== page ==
Good vs Bad Stress: How It Affects You

Good vs Bad Stress: How It Affects You
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Imagine this: you’re a college student during final exams.  The pressure to do well weighs heavily on you; this is your last chance to raise your end-of-term grade a letter or two, so you’re determined and dutifully focused on giving studying extra attention.  Now, consider this scenario: it’s the holiday season.  You’re an employee at a fast-paced, popular establishment and you have several supervisors who have each assigned you a task to complete.  Three customers have asked for your help while you’re still in the middle of assisting another.  You’re also watching the phone for a fellow coworker while she’s taking a fifteen minute break, and it seems like every time you hang up it immediately rings again.  You feel pulled in a million directions at once.  In both situations, feeling stressed is a perfectly normal reaction.  Perhaps you have noticed that stress sometimes motivates you to focus and get your work done, and other times it results in both the inability for you to concentrate and the feeling of being completely overwhelmed.

Stress affects everyone in different ways, but there are two major types of stress.  From the examples above, you might have gleaned that there is good stress — the kind that is helpful and motivates you — and bad stress — the kind of stress that causes anxiety and even health problems if not properly dealt with.  So, what are the benefits and side effects of stress?  How do you know if you’re experiencing too much of it?

 

Benefits

Essentially, stress is a burst of energy that advises you on what to do.  Taken in small doses, stress can have many advantages.  For instance, it can help motivate you to reach your goals at work or your project deadlines for school.  Whether you’re a student or already in the workforce, you’ve probably noticed that good stress can help you accomplish tasks more efficiently and even boost your memory (like all those times you studied hard for a test, did well, and then promptly forgot everything you memorized once the exam was over).

Stress also serves as a warning system, producing the fight-or-flight response.  The brain floods the body with chemicals such as epinephrine and norepinephrine (which lead to increases in heart rate, blood pressure, and breathing) as well as cortisol (which leads to an increase in the production of energy and the inhibition of swelling; over time, elevated levels can damage the hipocampus) when it perceives some kind of stress. This process can create a number of reactions including an increase in blood pressure or heart rate.  Your senses sharpen so that you can avoid physically stressful situations and remain safe.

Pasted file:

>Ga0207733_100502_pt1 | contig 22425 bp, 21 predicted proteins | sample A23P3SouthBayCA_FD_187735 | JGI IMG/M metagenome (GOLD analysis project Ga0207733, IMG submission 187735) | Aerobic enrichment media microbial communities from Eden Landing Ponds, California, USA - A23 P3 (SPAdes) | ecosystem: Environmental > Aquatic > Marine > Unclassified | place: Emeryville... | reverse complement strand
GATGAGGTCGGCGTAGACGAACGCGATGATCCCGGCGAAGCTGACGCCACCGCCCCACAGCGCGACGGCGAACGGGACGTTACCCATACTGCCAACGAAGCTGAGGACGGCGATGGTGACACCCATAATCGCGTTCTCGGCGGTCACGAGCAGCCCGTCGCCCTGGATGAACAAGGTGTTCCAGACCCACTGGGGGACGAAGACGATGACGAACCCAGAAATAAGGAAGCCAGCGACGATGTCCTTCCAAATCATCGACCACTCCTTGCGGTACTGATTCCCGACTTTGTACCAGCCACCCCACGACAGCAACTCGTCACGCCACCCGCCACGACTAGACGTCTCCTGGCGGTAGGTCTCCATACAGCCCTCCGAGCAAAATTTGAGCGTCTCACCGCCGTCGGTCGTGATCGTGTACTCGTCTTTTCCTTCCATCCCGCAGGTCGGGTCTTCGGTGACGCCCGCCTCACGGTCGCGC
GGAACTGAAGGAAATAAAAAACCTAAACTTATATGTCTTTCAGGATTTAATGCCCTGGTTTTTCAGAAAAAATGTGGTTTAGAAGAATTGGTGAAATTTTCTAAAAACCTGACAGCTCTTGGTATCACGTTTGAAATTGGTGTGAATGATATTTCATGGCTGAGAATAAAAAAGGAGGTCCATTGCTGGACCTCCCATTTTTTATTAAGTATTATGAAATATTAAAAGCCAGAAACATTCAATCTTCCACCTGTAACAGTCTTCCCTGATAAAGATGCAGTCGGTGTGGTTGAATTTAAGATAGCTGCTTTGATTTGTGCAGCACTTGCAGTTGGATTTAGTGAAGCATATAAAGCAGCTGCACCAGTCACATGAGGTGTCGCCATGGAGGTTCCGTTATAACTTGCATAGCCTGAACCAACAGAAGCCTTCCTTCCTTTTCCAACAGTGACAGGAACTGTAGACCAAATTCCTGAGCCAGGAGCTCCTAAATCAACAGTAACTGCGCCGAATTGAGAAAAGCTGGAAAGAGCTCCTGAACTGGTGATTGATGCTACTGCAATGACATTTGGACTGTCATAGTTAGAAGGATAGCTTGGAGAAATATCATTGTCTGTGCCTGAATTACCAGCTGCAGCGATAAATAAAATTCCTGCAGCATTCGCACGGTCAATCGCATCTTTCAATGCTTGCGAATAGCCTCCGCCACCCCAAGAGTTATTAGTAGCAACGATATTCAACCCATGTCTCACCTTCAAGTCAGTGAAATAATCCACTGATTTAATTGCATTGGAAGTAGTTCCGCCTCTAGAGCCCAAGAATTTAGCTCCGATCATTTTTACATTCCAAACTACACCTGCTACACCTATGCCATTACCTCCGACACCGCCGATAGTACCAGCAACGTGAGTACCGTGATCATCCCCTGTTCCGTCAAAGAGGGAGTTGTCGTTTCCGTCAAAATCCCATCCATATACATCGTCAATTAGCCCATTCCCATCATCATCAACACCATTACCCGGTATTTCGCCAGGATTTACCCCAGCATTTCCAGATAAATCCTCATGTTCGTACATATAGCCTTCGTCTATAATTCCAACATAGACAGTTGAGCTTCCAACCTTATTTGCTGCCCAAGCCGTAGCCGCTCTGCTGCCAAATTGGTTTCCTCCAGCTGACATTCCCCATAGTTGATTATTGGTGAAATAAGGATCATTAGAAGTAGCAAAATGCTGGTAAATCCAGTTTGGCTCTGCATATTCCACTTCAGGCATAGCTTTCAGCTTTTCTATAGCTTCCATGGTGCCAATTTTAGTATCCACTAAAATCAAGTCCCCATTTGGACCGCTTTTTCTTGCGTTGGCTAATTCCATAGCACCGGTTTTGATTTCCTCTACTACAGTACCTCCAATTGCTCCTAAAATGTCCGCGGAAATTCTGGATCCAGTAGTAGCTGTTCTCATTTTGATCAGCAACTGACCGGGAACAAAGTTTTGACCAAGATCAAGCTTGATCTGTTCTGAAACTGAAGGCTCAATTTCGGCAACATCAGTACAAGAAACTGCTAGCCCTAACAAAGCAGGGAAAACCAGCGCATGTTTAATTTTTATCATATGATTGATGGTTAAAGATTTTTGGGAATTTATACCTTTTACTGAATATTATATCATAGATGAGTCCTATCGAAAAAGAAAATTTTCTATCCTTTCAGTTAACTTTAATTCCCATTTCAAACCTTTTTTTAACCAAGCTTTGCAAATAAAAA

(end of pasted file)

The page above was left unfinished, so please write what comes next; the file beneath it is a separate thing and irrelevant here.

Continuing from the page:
Small amounts of stress are also attributed with various health benefits.  Researchers believe that some stress can help strengthen the immune system.  For instance, stress can improve how your heart works and protect your body from infection.  In one study, individuals who experienced moderate levels of stress before surgery were able to recover faster than individuals who had low or high levels of stress.

Side Effects

 

Stress is certainly necessary for survival, but as the saying goes you can have too much of a good thing.  The same is true here: too much stress can be detrimental to one’s health. Emotional stress that lingers for weeks or even months can weaken the immune system, in effect causing high blood pressure, fatigue, depression, anxiety, and even heart disease.  If you’re familiar with the popular film Frozen, Elsa is a good example of emotional stress developing into longer lasting depression and anxiety.  It’s worth adding that too much epinephrine can also be harmful to your heart.  Prolonged periods of high blood pressure can lead to a buildup of fatty acids and glucose on blood vessel walls, forcing the heart to work even harder to pump blood.  Over time, this can damage the heart and arteries.

 

Signs of Too Much Stress

 

It can be difficult to distinguish whether the stress you’re experiencing is good or bad, but your body does try to let you know when you are struggling with too much of it.  Keep watch for the following red flags:

 

  • Headaches
  • More colds or illnesses than usual, such as autoimmune diseases flaring up
  • The inability to concentrate and/or complete tasks
  • Irritability
  • Shifts in appetite, such as eating a lot more/less than usual
  • Body aches
  • More anxiety/anger than usual
  • Difficulty falling asleep/staying awake

 

Stress in an inevitable part of life, but fortunately you can learn coping skills to help you manage and improve the way you respond to it.  Sometimes it’s also possible to avoid or even change a situation creating negative stress in your life.

About 

Demelza Young is a recent graduate of Northern Kentucky University. Her current plans are to attend graduate school and to study clinical psychology in the hopes of one day working with eating disordered patients.